I visited a Forno Bravo dealer today, was impressed with the product, and am ready to forge ahead with the project. However, the foundation remains a significant obstacle. Since I am new to most construction (I built a chicken coop- that's it) I don't really even know what to tell a contractor about the job.

    I have selected a site, obtained a permit, and hired a concrete contractor, explained my requirements, however, it appears that he spread a large variety of gravel over the existing area without digging it out, and didn't use a compactor.

    I have since read that digging below the frost line is important in installing a concrete slab.

    Do I start from scratch- remove the gravel, dig down 24 inches (I live in Pennsylvania) and then re-gravel and compact the gravel? Is it important to use pea gravel as mentioned in the Pompeii oven plans?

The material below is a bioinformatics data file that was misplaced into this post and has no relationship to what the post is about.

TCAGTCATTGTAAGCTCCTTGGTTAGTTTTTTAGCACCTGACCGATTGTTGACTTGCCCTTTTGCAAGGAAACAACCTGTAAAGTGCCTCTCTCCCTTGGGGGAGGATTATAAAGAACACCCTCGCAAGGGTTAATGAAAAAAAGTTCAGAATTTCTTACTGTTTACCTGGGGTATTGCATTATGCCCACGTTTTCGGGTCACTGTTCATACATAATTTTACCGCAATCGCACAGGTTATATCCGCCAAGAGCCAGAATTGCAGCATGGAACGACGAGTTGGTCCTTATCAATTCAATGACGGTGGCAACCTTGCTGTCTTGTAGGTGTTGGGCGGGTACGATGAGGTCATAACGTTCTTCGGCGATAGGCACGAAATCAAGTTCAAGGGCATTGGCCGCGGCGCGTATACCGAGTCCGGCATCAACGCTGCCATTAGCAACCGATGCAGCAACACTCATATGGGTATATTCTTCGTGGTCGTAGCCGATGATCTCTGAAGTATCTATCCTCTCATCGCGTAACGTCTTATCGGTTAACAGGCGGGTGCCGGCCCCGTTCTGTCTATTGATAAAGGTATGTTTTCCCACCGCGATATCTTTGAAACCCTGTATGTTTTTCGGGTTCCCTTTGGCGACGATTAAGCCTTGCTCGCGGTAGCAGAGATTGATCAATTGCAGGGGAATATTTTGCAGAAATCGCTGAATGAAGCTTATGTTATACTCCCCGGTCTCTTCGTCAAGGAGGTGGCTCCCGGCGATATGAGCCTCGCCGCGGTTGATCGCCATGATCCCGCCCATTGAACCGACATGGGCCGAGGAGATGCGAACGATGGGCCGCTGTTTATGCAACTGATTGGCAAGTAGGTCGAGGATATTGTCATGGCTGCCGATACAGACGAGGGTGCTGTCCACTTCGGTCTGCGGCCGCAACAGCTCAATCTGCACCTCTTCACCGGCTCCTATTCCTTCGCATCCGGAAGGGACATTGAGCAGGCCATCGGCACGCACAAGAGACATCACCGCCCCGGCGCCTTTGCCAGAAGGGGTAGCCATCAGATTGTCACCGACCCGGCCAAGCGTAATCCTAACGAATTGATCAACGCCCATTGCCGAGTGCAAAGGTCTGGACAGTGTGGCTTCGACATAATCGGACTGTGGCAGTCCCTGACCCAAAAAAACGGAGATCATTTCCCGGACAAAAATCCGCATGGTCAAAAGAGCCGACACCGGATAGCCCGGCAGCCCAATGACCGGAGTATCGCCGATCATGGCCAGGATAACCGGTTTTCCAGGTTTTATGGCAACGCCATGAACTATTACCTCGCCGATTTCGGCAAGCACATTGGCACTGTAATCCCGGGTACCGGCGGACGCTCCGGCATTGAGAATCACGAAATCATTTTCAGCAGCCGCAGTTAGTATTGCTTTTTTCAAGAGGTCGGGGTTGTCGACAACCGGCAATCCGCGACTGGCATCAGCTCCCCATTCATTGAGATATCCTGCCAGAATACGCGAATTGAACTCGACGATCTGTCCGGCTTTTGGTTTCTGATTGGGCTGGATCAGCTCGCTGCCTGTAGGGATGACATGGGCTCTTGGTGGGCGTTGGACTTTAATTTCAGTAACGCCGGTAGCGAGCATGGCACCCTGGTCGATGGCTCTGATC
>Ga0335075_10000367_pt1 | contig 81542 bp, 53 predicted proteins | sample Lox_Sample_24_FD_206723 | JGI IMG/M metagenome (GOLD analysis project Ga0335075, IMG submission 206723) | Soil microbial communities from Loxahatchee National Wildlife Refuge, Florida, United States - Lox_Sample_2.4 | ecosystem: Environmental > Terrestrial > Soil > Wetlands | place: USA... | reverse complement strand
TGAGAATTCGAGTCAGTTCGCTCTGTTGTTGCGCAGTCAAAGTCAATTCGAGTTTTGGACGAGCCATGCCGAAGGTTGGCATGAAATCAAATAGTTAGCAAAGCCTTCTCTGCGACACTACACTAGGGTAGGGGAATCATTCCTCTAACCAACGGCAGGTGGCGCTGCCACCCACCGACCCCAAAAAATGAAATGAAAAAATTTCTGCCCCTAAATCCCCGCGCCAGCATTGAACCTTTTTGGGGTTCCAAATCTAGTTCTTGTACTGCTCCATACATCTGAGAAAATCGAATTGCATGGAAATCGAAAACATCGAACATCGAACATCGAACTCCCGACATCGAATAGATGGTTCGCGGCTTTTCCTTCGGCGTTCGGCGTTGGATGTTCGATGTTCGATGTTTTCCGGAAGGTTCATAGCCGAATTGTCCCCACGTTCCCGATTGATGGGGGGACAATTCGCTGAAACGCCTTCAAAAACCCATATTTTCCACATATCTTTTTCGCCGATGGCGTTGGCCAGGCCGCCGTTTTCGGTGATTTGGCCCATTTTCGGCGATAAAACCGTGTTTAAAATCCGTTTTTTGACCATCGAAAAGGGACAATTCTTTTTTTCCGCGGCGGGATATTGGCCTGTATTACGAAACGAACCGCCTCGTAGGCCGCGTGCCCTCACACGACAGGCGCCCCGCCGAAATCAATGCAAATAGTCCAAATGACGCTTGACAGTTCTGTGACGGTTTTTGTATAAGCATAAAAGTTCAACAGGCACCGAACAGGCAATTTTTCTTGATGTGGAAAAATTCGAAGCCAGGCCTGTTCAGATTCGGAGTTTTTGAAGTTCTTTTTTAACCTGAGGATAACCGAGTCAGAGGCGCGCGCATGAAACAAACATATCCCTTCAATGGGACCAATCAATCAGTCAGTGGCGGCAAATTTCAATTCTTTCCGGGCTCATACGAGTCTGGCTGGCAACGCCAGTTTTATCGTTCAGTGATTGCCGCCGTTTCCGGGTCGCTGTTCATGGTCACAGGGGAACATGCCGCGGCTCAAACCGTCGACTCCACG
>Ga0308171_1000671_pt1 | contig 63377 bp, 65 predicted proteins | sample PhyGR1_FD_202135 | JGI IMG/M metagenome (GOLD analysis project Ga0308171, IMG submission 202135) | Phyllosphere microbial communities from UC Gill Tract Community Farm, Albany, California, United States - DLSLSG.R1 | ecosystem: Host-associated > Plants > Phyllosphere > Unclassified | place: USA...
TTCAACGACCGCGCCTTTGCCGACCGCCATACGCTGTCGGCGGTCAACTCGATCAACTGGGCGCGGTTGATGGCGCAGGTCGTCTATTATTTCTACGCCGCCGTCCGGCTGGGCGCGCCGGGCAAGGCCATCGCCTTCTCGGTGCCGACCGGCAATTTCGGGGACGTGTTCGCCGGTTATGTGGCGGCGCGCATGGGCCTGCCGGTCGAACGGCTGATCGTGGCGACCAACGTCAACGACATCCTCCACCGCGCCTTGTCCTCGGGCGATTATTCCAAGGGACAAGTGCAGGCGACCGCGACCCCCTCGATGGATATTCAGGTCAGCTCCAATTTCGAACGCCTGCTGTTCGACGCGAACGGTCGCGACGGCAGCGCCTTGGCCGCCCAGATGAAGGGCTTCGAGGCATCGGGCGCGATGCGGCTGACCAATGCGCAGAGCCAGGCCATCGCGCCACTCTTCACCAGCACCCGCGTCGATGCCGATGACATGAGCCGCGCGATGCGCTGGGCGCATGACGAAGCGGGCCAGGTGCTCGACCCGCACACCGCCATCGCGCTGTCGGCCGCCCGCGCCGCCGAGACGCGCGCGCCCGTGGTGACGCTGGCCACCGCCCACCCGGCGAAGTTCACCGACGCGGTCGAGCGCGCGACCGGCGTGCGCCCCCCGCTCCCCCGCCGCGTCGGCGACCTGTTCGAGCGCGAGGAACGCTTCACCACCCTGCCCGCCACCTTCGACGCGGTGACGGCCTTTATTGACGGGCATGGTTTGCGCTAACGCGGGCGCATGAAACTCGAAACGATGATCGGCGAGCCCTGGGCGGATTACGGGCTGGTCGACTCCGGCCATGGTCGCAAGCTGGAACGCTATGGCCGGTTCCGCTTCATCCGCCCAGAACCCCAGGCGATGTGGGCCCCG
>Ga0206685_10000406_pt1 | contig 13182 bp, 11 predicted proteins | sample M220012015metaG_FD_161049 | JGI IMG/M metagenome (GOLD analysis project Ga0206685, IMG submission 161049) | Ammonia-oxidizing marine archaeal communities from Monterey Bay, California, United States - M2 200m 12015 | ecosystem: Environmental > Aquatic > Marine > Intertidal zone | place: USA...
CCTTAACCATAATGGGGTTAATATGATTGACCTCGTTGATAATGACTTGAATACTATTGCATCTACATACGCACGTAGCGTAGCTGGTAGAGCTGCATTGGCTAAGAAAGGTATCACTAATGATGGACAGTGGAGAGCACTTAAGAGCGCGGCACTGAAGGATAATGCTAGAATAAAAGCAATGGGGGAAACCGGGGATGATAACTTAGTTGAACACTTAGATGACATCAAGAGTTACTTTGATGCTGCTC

Another question is whether the pad can be larger than the oven foundation- I was planning to make mine 9 x 11 so as to have extra room for counter space, but now I'm concerned that the weight differential (under the oven versus under the counter) will make the pad prone to cracking. Should I play it safe and just make the pad the recommended size in the Pompeii plans?

    Also, I have read that there are some concrete additives that make the mixture much less prone to cracking in cold weather. Should I look into that?

    So many questions.

    Thanks for your help.

  • #2
    Re: Foundation questions

    Hi, Like anything, you are going to get different opinions about this. I researched this a lot (live in Ohio), tossed back and forth between having a footer, or going with a floating slab. Most state if you put in a footer, your slab will not move, therefore your pizza oven/foundation will not move, I believe this to be true myself. This is very expensive, digging below frost line, a lot more concrete, ect, but it is piece of mind.